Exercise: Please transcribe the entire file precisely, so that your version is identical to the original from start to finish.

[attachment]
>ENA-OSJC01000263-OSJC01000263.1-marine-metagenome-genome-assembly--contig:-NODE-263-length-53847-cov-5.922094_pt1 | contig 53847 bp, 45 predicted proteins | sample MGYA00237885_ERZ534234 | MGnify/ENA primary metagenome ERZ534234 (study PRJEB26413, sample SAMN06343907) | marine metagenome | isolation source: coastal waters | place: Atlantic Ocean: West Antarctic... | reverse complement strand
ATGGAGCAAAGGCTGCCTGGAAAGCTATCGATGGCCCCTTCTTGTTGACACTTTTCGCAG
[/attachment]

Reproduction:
>ENA-OSJC01000263-OSJC01000263.1-marine-metagenome-genome-assembly--contig:-NODE-263-length-53847-cov-5.922094_pt1 | contig 53847 bp, 45 predicted proteins | sample MGYA00237885_ERZ534234 | MGnify/ENA primary metagenome ERZ534234 (study PRJEB26413, sample SAMN06343907) | marine metagenome | isolation source: coastal waters | place: Atlantic Ocean: West Antarctic... | reverse complement strand
ATGGAGCAAAGGCTGCCTGGAAAGCTATCGATGGCCCCTTCTTGTTGACACTTTTCGCAG